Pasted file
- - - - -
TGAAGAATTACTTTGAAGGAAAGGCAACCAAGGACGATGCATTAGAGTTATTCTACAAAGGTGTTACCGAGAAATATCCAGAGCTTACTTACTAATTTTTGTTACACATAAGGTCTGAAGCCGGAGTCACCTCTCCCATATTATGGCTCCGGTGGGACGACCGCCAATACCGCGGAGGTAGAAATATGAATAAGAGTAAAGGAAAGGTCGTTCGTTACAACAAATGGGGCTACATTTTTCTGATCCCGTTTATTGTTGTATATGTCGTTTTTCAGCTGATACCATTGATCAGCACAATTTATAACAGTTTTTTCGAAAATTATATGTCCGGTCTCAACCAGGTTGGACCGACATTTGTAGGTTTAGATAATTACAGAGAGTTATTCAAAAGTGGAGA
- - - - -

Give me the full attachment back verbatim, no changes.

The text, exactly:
TGAAGAATTACTTTGAAGGAAAGGCAACCAAGGACGATGCATTAGAGTTATTCTACAAAGGTGTTACCGAGAAATATCCAGAGCTTACTTACTAATTTTTGTTACACATAAGGTCTGAAGCCGGAGTCACCTCTCCCATATTATGGCTCCGGTGGGACGACCGCCAATACCGCGGAGGTAGAAATATGAATAAGAGTAAAGGAAAGGTCGTTCGTTACAACAAATGGGGCTACATTTTTCTGATCCCGTTTATTGTTGTATATGTCGTTTTTCAGCTGATACCATTGATCAGCACAATTTATAACAGTTTTTTCGAAAATTATATGTCCGGTCTCAACCAGGTTGGACCGACATTTGTAGGTTTAGATAATTACAGAGAGTTATTCAAAAGTGGAGA